Newspaper Page Text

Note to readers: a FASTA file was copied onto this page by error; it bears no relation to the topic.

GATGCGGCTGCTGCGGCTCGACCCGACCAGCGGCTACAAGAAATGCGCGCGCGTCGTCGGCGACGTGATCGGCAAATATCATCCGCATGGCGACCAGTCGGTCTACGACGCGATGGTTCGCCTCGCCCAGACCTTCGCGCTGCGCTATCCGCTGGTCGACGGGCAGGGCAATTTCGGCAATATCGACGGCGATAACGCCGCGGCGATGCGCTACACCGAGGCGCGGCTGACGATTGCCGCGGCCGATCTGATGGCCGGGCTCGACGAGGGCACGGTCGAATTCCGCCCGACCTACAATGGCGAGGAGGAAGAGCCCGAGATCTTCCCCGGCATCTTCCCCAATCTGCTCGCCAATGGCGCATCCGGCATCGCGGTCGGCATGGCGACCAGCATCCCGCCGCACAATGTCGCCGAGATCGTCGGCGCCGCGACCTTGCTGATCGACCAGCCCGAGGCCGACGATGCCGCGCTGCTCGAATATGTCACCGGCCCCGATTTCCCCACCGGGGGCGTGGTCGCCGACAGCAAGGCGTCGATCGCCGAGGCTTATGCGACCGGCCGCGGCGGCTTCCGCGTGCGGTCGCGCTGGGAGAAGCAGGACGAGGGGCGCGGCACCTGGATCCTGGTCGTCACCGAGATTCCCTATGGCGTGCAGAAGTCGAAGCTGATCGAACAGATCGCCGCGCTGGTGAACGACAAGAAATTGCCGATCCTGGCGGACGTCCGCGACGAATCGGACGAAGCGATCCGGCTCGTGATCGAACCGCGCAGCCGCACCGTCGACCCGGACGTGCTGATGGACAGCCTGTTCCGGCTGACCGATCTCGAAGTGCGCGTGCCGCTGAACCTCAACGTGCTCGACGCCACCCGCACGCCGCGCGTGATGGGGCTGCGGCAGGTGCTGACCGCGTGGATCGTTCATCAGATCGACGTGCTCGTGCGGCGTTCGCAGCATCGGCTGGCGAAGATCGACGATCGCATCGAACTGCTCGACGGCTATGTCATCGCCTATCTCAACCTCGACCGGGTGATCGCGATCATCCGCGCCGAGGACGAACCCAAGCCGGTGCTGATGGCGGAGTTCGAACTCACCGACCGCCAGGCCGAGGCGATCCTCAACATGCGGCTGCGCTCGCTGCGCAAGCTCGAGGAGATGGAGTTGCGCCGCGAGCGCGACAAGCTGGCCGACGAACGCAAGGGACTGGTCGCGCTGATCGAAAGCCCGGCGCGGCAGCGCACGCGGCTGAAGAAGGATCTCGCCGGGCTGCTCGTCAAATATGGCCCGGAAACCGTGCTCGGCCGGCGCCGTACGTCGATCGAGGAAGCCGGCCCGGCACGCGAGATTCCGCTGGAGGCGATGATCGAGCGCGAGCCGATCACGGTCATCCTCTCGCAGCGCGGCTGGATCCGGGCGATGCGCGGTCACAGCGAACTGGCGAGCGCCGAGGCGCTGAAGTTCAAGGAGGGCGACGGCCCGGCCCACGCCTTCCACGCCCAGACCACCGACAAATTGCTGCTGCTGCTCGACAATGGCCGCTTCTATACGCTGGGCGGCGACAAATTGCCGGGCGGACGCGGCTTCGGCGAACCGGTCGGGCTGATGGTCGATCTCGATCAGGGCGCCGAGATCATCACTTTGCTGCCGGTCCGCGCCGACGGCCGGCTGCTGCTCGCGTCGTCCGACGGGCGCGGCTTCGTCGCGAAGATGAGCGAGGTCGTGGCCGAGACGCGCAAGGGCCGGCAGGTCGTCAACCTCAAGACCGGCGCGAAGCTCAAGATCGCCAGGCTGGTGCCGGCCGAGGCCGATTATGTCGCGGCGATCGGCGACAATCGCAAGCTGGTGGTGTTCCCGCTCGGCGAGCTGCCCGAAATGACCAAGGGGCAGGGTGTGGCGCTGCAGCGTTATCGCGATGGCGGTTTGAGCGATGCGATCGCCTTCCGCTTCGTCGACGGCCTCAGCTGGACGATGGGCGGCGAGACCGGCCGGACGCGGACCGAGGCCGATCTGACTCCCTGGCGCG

NORTH CAROLINA Mostly fair and continued cold today and tonight, except some cloudiness In mountains this morning. Low to night 85 to 88 in west and 88 to 88 in east. Friday fair, warm in after noon. V3MJMEI Reds Expected To Turn Down Truman Proposal WASHINGTON. (UP)— President Truman put the issue of disarmament squarely up to the Kremlin last night but administra tion officials said today it was “mast unlikely” Russia will rip the Iron Curtain to allow U. N. inspection of atomic stockpiles and other armaments. . In a major foreign policy speech, Mr. Truman challenged the Soviets to accept the global arms control plan of the United States, Britain and France as the best way to “lessen the risk of war.” State and Defense Department officials conceded that hopes were not high that the Russians will agree to the proposal They pointed out that Russia never has permitted foreigners inside its borders for in spection purposes. REJECTION EXPECTED A high official in the Russian embassy indicated last night that the Kremlin would turn down the plan. He said it did not include anything new, and merely repeated the Soviet-rejected plan which elder statesman Bernard M. Baruch put before the United Nations. Baruch's plan Included interna tional. Inspection of armaments.’ It was this point that Russia opposed. The embassy official said Mr. Truman's speech was nothing but words, and that Russia wants action to end the arms race. Inspection and a census of arma ments and armed forces are the heart of the disarmament plan. “Any nation which is not willing to agree to this step, and to carry it out, is not really Interested in disarmament," Mr. Truman de clared. “I urge the Kremlin to accept this proposal. I urge them to make it known to the people of the Soviet Union.” , But he made it clear that tl|e West would not. accept promises of action, or slow down its mobilisa tion rather than propaganda its to wor with the free world on a "foolproof" disarmament system. JhsiM xmic JhinqA LITTLE NOTES ABOUT PEOPLE AND THINGS UTTLE NOTES: Harnett Court Clerk Robert Morgan isn't going to ask for a deferment, but some leaders in the country have started a move to get him deferred .... Empie Hall says "phoey” to society .... "The very idea,” laments Empie, “a bunch of women lining up and then Introducing each other to their next-door neighbor.” Senator and Mrs. Willis Smith are still raving about one of A! Wull enwaber's Colonial hams sent them by a friend .... The Senator wouldn’t even trust the chefs at Washington’s swank Wardman- Park Hotel to cook it He brought it home so Mrs. Smith could cook it just right! . . . Don’t be surprised if City Commissioner J. V. (Crowsi Bass runs for Mayor two years hence . . . He’s being groomed for the job now May or Hanna -ias already announced he won’t seek another term . . . Mrs. Beulah Lamm, the smart, en ergetic manager of Sears' Order of fice here, reminds us that Sears’ big, beautiful Christmas catalog is the largest ever published, has about 500 pages and.is chock full of Christmas goods'. . Howard (Continued on Page Two) , Junior Women Slate OpenForumProgram The Junior Woman’s Club of. Dunn will turn its attention to young people with a unique Open Forum panel discussion program Tuesday night at 8 o'clock in the Dunn Armory. Plans for the program, which will be open to the public, were an nounced this morning, by Mrs. Paul White, president of the or ganization. i Theme of the round-table pro gram Is "A Profile Os Youth," and representatives of five different groups will deliver five-minute : speeches on the subject. Bach of: them will talk about young people and their problems and opportuni ties as he sees them. THE SPEAKERS Dr. George Outhrell, president of the Dunn Ministerial Association, TELEPHONES: 3117 - 311| - Silt DUNN, N. C., THURSDAY AFTERNOON, NOVEMBER 8, 1951 “DO IT LIKE THIS, NEILL”—NeiII McK. Salmon, prominent LiUington attorney, bas a role in play “Going Places,” which opens tonight at LiUington and he's shown here getting a lesson in dra matics from Miss Beverly Aston, the dramatic coach. Between them, face covered by Miss Aston's hand is Ed R. Davis, one of the principal characters in the play. Neill, who’s famous for perform ing before juries, depicts the role of “Mayor” In the play. (Dally Record photo by T. M. Stewart). Truman Denies He Offered Ike Democratic Nomination WASHINGTON. (UP)— President Truman said to day there is “not a word of truth” in a Nets York Times report that he offered to back Gen. Dwight D. Elsen hower for the Democratic presidential nomination in He made the statement to report ers Just before boarding his plane, for a long vacaUon in Key West, Fla. Mr. Truman said he would not have given the report a second thought if R had been written by Columnist’ Walter Wlhchell or Walter TFOhan of the Chicago Tribune. . But. he added,-“I never would have thought it of Arthur Krock.” DISAGREE ON ISSUES Krock, who heads the Times’ Washington bureau, had’ reported that Mr. Truman made the offer to back Eisenhower earlier this week, “presumably” at their private luncheon on Monday. Eisenhower did not accept, Krock said, because he did not agree with the administration on certain domestic policies among them proposed amendments to the Taft- Hartley labor law and other pro grams. HAD EXPECTED DENIALS Krock said he received his in formation from a source he con sidered so thoroughly “reliable and informed" that he decided to send the dispatch to his newspaper even though he expected “categorical and angry denials.” He noted that the offer was similar to an invitation the Presir dent bad given the general at the (Continued on Page/Two) Tri-Weekly Claim Is Lost Bv Dunn The Town of Dunn can no long er claim to have the State's only tri-weekly newspaper. Neal Cadieu's Richmond County Journal at Rockingham 'is now publishing three times each week, on Mondays, Wednesdays a n[d Thursdays: ' i : •— ii — U L-i. ! . will speak as a minister; Dr. Charles W. Byrd Will speak as a physician; Mrs. H. C. Turlington will speak as a parent; Coach Paul Waggoner will speak for the schools;’ and Policeman Francis W. Hall will speak from the stand point of law enforcement. Mrs. Eugene Smith has charge of the program and will serve as the moderator for the round-table discussion. After the five-minute talks, the program will be turned into a question-and-answer session and the speakers will answer questions from the floor. Mrs. White said today that so much interest has Men shown in this program that officials of the club had decided to open the meet ing to the public. (Eh? JHaihj Jtearrd They Finally Made It; Frankie, Ava Honeymoon Hod Show Is Big Success Sales at the Hog Shqw and sales held’ yesterday at the Big Four Warehouse totaled $2,100, with the highest price for a single animal paid by Casper Tart to C. O. Brown ot Colerain for a prize-win ning bred gilt. The gbow was under the spon sorship of the Dunn Chamber of Commerce, and attracted breeders from all over this section. County Agent C. R. Ammons worked with Chamber Manager Joe McCullers to stage the event. McCullers. opened the show with a short address, welcoming the breeders on behalf of the sponsor icon tinned on page two) Dunn Industrialist Lauds Roto Edition The Dally Record's plans for a rotogravure edition which will de plcit the progress of Harnett and the surrounding area today receiv ed praise from the head of Har nett's oldest business firm. Leon A. McKay, president of The John A. McKay Manufacturing Company, wrote The Record: "This company takes pleasure in giving its material support to your pictorial rotogravure edition of Dunn and Harnett County. “OF CONSTRUCTIVE VALUE” “We believe that such a work, at tihs time will prove of construc tive value to our county. “With best wishes tor your suc cess In the undertaking.” The prominent young Dunn busi ness leader took over os president of the local manufacturing con cern about a year ago after the death of his grandfather, John A. ♦Markets* COTTON RALEIGH (V) Opening cotton quotations, middling and strict mid dling, based on 1 l-32nd inch stople length: Dunn: 41.40: 4050. Lincolnton: 8050; 37.50. Lumberton: 39 00; 37.00. Monroe: 40.00; 38.50. Tarboro: 80.50 ; 37.83. Laurinburg: 39.50; 37.50. EGGS AND POULTRY RALEIGH (If)—Today's egg and poultry markets; Fryers and broilers, steady sup plies adequate to plentiful, demand fair. Heavy hens steady, supplies (Ceattme* on rage Twe) PHILADELPHIA. (IB Frank Sinatra honeymooned today with green-eyed Ava Gardner, the dinky siren who oiue almost jilted him for the love of a Spanish bullfight er. The spindly crooner and the lithe film beauty had a champagne mar riage last night at the home of dress manufacturer Lester Sachs. RENOUNCED WIFE, CHILDREN Their long-awaited “I do's” cli maxed a hectic romance which saw Sinatra renounce a wife and three children and hasten to Europe when it became known bullfighter Mario Cabre was a rival for Miss Gardners’ affections. "We finally made it,” Sinatra sighed and kissed his new wife aft er Judge Joseph Sloane married them. Ava, who was wearing a cock tail-length dress of eggshell satin cut low in front and accented by a stiff white box pleated collar, rush ed across the parlor to hug her new (Continued On Page Five) McKay, who founded the pioneer firm. * ■ I The John A. McKay Company is the oldest and largest manufac- I turer of farm Implements in North Carolina. 1 BULLETINS NEW YORK. (UP) Former President Herbert Hoover last night described himself as an engineer who “backslid onto the slippery path of public life.” Mr. Hoover spoke at a meeting to launch a $22,110,000 drive for an engineering center at Columbia University. He said he hoped his audience would “agree that the Engineer is an antidote to evil, and the bearer of blessings.” BUENOS AIRES. (UP) President Juan D. Peron says opposition parties financed from abroad may try to overthrow his regime in Argentina in the next few days. NEW YORK. (UP) The nation was threatened today with a coffee shortage if the 25-day-old wildcat wa terfront strike continues two more weeks. Roasters said the stocks of green coffee in the world’s biggest coffee-pro ducing port had fallen to a critical stage. WASHINGTON. (UP) President Truman has ap pointed Assistant Defense Secretary Dan K. Edwards as vice U. S. deputy on the North Atlantic Treaty Council. WASHINGTON. (UP) Secretary of Agriculture Charlies F. Brannan yesterday proclaimed marketing quo tas for the 1952 crop of cigar filler and binder tobacco and set Dec. 7 as the date for growers to vote on the proposal. PANMUNJOM, Korea. (UP) The United Nations ashed the Communists today to take another look at four teen timed on page two) RUSSIA CHALLENGED Lower Cotton Estimate Ups Price 2 Cents WASHINGTON. (UP)— The Agriculture Department today estimated the size of this year’s cotton crop at 15,- 771,000 bales, seven per cent below the Oct. 1 forecast of 16,931,000 bales. Losses during the month, the de partment said, occurred chiefly in areas where the crop was later than usual and where there was severe draught during August and September. Insect damage, it said, in many cases was heavier than expected. The price of cotton jumped two cents a pound on the Dunn market this morning following receipt of the new government estimate. Both General Utility and John son Cotton Company reported at noon that they were paying 41.50 for middling, and 40.50 for strict low middling. Under rules of the cotton ex change, the price can advance only two cents per day.. Cotton men were speculating on another ad vance tomorrow. Following are the bale predic tions for leading cotton states. No vember estimates first figure, Octo ber estimate second, and 1950 pro duction third: Alabama: 040,000 : 975,000 ; 576,- 000. Georgia: 940,000; 488.000. South Carolina: 870,000 ; 880.000; 405.000. North Carolina: 600,000 ; 635,000; 181.000. Tennessee: 550,000; 615.000; 409,- 000. Louisiana: 770.000; 800,000 ; 426,- 000. 1 Virginia: 18,000; 19,000; 4.000. Texas: 4,300.000; 4,800,000;-t#4IU. 000. Mississippi: 1,650,000; 1,800.000; 1532,000. AVERAGE YIELD 865.8 The department said the average lint yield per acre of 265.2 pounds compares with the 1950 yieeld of 269.2 pounds and the 10-year aver age of 265.9 pounds. Severe freezes with snow in some areas occurred in the central Cotton (Continued on Fage Two) Legion Drive Ahead Os r SO Membership Chairman Kie Hud son of the American Legion an nounced today that the drive for members is far ahead of a year ago and the Dunn Post is enjoying a gain in membership over last year. Hudson points out that the Le gion today is the world’s largest veteran’s organization. Last year there were three million members in its 17,400 Posts. Chairmqp Hudson pointed out that membership is valuable, but the value of membership cannot be measured in dollars and cents. “It is a fact,” he says, “that through the work oi the Legion, many vet erans have received returns in such amounts that the interest would more than pay for dues.” Recent examples, he cites, are the , Continued On Page Five) FIVE CENTS PER COPY i,'Stsw■y. W A W( . .. ..... *_ " * k‘’ * ‘ V' ‘ 5 " • ’ $Jr JEL REGISTERING FOR CROSLEY CONTEST—Henry T. Lee, who resides near Dunn, is shown here looking over the contest form before making his entry in the big $2,000,000 Croslev contest being sponsored locally by Johnson Cotton Company. Assisting Mr. Lee is Mrs. Rupert Vaughan, receptionist in the electrical department at Johnson Cotton Company. In addition to the big national awards, Johnson Cotton Company Is giving hundreds of dollars in local prizes. (Dally Record Photo by T. M. Stewart). Noted Racing Driver Tried In Dunn Court Judge H. Paul Strickland cau tioned a Brooklyn racing driver about the control he exercised over his car in Dunn Recorder’s Court this morning. The race driver, Ralph Carmine Liquori, well-known on tracks all over the country, was on his way to Tampa, Florida, when he was in volved in a collision here. He was charged with careless and reckless driving. Liquori told the court that an elderly driver in front of his car, which was towing a racing ve hicle. stopped suddenly. Due to the added weight of the car in two he was unable to s‘<n and rolled (Continued on Page Two) State's GOP Maps Campaign GREENSBORO. (IP) Tar Heel Republican leaders took a cue from a national GOP executive today and predicted they could carry the state in next year’s elections “with the right candidate." Harnett Republican Chairman J. O. West and Zeke Naylor of Dnnn attended the meeting. West is a member of the State Committee. Republican county chairmen and state committeemen met here yes terday for their first strategy ses sion to prepare for the election year. However. Chairman J. M Paley emphasized that they were not yet ready to endorses a presi dential candidate. TIRED OF “MISRULE" Albert Herman, executive direc tor of the national Republican committee, prophesied that South erners “tired and disgusted after 19 years of Democratic misrule" would throw more votes to the GOP next -year. The Republican Party is wag ing the greatest organization cam paign of Its history in the South.” he declared. He called on State leaders to organize an active group in every precinct to Join in the nationwide effort to gain more seats in Congress. "ON THE MARCH” Baley said the OOP “is waking up and is on the march in North Carolina.” The group named a preliminary nlatform committee headed by Charles R. Jonas of Lincolnton. The executive committee, meet ing briefly during the session, also approved organization of a com mittee to interview and recommend qualified candidates for State and Congressional offices. Clyde R. Greene of Boone was named chairman. |77?e Record jGe/s /?esu//sj Disciples Hit Appointment Os Mark dark KINSTON llP—The North Caro lina Disciples of Christ became the third state religious group today to oppose President Truman's nomin ation of Gen. Mark W. Clark as ambassador to the Vatican. Eastern North Carolina Metho dist and several Baptist groups had also passed resolutions condemning the Clark nomination. CUTHRELL PRESIDES More than 900 Disciples holding their 107th annual convention here approved a similar resolution. Dr. George Cuthrell of Dunn, retiring president, presided. The group closed its meeting by electing Norman F. Matthews of Winston-Salem as president of the state convention. Other officers are Dr. Perry Case of Atlantic Chris tian College, first vice president; Mrs. John Gross of Robersonville, secand vice president: Z. B. T. Cox of Farmville, secretary and the Rev. D. Guy Saunders of Spray, treas urer. The group voted to hold its next convention at the Hillyer Memorial Christian Church in Raleigh. Record's Publisher Is Invited On Tour Hoover Adams, editor and pub lisher of The Daily Record, is one of 50 American editors invited to make a 31-day tour of 10 European and Middle East countries, it was learned here today. The American newsmen will leave by plane on March 1 by Pan American World Airways and will tour these countries and visit their capitals for press conferences with prime ministers, including Winston Churchill, American ambassadors, and ECA ministers. They will meet Associated Press, United Press and International News Service bureau chiefs and foreign editors. TO VISIT SOVIET SECTOR Among highlights of the trip will be a visit inside Soviet German/ to attend the famed Leipzig Fair March 1 to 10th. This is the only time during the year that Soviet NO. 239 Asks End To Korean War Immediately PARIS —(IP)— Secretary of State Dean Acheson challenged Russia before the United Nations today Jta prove it really wants peace by bringing an immediate end to the Korean war. Acheson flung a “put up ot shut up” challenge to the Kremlin in outlining a global disarmament program sponsored jointly by tha United States, Britain and France. Soviet Foreign Minister Andrei Vishinsky was to give his reply and the Russia version of a world “peace” program as next speaker in the General Assembly debate. The answer was expected to bo "no.” BLAMES RUSSIA FOR TENSION In his opening address to tha U. N. session, Acheson accused Rus sia of responsibility for the present world tension and resulting arm 3 race. “So long as some nations talk of peace while their actions make for war,” Acheson said, “the free peo ple of the world will continue with determination and steadiness to build the full programs of defen sive strength which their security requires.". WANTS WORLD SECURITY He called for a collective world security system to include reginoal arrangements like the Atlantic Pact and demanded Russia prove by ac tion drive untjl the Soviets agree claims of peaceful intentions. The secretary of state offered Russia an indirect opening for the start of Big Four talks. Expressing hope that a Korean truce could be reached before the ■ U. N. General Assembly adjourns j in February, Acheson said: I “A settlement such as this, if reached in good faith, could open : theWpoor to broader consultations on other aspects of the Far Eastei-n ! situation." Acheson specifically indicted i Russia for denying basic human rights in a large area of the world. He brought up the case of Ameri- I can newsman William Oatls ,im • prisoned bv Czechoslovakia on es i pionage charges. Oatis was “thrown into prison without a fair trial and on the fHmsiest charges," Acheson declar ed. “This man is much more than an individual victim of tyranny. He is a reminder to the world of hoy free journalism is deliberately throttled by totalitarian regimes.” Acheson condemned mass forced 1 denortations of “thousands Os in nocent and helpless families” from Budapest this spring to camps in the Hungarian countryside. , CITES OTHER COUNTS He also indicted Russia on thesa (Continued On Page Five) Marine Recruiter Here On Fridays A recruiting dr<v» bv the IT. S. Marine Corns will be started in Dunn, it was announced today by i Sgt. John D'Adano, who will handle the office here. D'Adano will be in Dunn at the Post Office Building each Friday from 9 00 a.m. until 4:30 p.m. He ! is a native of New Jersey and a veteran of action in the Pacif’c ■ during World War 11. He has re ‘ enlisted and is now making the : Marine Corps his lifetime career. He reminds young men who have j had their preinduction exams and who are awaiting their final induc | tion orders, that they can still en ■ list in the Marine Corns. This o! - fer, he says, may not last, so they may as well take advantage at once. | Germany can be visited. Another highlight will be it ! special audience with Pope Pius. | Adams was selected as editor and , publisher of a typical and out j standing small city daily in a typical small-city town. The Daily Record publisher said today that he greatly appreciated the invitation extended him td make the tour and that he has tentatively accepted. CITIES ON TOUR Cities to be visited on the atr i tour are: Berlin, Frankfort, Bonn, Soviet Germany, (East Berlin and j the Leipzig Fair), Vienna, Belgrade, j Istanbul and Ankara, Teheran, Tel Aviv and Jerusalem, Athens, Rome, Paris and London, j The informational good will tour will have the sanction of the State I Department and the American Newspaper Publishers Association. '